On an expedition inside Flinders Chase National Park, we wake up and walk to waterholes with the intention of spotting the wonderfully wonky semi-aquatic platypus, unique to Australia and introduced on the island in the 1920s when conservationists grew concerned about their declining population on the mainland (where they were extensively hunted for their fur). This is a 100-million-year-old egg-laying mammal with a wide duck-like bill, otter-like webbed feet, a tail reminiscent of a beaver and the aforementioned fur. It has thrived in two Kangaroo Island rivers during a century when it has unfortunately faced near-extinction on the mainland. Later in the day, we search for kangaroos, Tammar wallabies, short-beaked echidnas, southern brown bandicoots, possums and bats.
Koalas on Kangaroo Island
Koalas were also introduced to the island, and their populations have flourished so much that their preferred food source, the manna gum, is at risk of local extinction. The state government has even begun to use sterilization methods for population control in an attempt to keep the local ecosystems balanced. On a positive note, a disease called chlamydophilia pneumoniae, which is widespread in most koala populations in mainland Australia, is not present on Kangaroo Island due to the location’s isolation from other koala colonies. The high number of koalas in KI ensures that these furry little critters are easy to spot in the trees, either dozing or munching languidly on leaves.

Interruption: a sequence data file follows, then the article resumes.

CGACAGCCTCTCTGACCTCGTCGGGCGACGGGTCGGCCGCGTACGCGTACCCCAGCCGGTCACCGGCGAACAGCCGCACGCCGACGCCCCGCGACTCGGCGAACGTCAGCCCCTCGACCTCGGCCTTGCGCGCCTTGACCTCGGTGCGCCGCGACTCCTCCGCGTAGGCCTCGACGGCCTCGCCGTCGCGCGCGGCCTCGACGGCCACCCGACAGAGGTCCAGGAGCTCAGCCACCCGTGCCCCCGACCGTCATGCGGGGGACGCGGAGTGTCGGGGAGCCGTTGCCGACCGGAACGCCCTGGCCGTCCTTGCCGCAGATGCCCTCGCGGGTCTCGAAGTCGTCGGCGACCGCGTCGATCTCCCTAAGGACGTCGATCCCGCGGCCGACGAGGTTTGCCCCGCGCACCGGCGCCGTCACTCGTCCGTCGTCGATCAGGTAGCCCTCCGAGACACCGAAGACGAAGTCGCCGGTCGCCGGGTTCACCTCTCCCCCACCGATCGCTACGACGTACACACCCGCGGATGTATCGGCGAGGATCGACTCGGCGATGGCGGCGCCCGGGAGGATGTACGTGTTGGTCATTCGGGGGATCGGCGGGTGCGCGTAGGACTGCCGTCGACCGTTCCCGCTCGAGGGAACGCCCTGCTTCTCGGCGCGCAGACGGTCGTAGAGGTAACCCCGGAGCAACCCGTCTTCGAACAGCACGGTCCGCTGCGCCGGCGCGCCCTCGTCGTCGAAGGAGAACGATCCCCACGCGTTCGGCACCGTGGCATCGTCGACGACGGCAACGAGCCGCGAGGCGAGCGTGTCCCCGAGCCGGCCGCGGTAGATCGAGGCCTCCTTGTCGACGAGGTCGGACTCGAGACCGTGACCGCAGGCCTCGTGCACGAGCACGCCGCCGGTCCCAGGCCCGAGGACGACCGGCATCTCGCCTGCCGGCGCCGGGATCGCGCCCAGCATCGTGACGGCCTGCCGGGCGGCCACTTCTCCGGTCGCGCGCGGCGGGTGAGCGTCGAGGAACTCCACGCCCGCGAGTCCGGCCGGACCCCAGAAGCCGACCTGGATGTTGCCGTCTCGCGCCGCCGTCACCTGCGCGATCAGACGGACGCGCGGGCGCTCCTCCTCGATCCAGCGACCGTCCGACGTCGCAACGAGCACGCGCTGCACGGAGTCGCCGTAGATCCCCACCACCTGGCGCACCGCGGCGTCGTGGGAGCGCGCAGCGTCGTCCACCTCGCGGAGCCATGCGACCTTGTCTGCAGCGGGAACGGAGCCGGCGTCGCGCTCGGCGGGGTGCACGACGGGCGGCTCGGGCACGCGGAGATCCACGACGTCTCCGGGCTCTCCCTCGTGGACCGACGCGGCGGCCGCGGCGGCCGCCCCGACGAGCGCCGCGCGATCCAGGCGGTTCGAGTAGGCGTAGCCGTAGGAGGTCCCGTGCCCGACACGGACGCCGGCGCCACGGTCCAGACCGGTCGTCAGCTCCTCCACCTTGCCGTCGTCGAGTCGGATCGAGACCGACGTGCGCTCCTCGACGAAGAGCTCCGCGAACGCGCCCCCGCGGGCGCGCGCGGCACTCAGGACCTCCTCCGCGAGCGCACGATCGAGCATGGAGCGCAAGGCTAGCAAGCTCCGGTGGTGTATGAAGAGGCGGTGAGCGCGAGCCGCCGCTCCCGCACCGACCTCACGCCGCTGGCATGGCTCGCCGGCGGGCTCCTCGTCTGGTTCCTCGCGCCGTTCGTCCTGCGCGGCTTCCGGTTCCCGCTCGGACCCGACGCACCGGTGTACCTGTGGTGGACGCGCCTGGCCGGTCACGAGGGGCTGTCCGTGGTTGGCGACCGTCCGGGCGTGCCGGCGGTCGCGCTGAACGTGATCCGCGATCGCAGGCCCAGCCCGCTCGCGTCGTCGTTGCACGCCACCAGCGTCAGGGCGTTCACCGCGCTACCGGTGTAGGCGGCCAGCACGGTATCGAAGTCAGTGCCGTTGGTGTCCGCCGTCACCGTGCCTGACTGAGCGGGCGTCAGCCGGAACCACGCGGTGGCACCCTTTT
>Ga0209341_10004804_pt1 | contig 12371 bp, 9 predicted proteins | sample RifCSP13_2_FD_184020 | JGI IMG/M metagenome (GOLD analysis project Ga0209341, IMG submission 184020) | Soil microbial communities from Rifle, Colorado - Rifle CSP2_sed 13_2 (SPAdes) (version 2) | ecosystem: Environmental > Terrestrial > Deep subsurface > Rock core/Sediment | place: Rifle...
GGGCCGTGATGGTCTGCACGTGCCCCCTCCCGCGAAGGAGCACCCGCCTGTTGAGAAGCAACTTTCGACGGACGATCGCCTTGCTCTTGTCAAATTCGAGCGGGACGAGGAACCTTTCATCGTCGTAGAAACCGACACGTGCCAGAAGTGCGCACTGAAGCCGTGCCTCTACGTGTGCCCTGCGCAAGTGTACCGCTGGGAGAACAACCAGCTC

Birding on Kangaroo Island
Birders will be happy to know that Kangaroo Island has been identified by BirdLife International as an Important Bird Area (IBA). The island is the last southern Australian refuge of an endangered subspecies of the glossy black cockatoo, the Calyptorhynchus lathami halmaturinus. The unique island ecosystem supports populations of the vulnerable fairy tern, the near-threatened bush stone-curlew, hooded plover and western whipbird, and the biome-restricted rock parrot and purple-gaped honeyeater.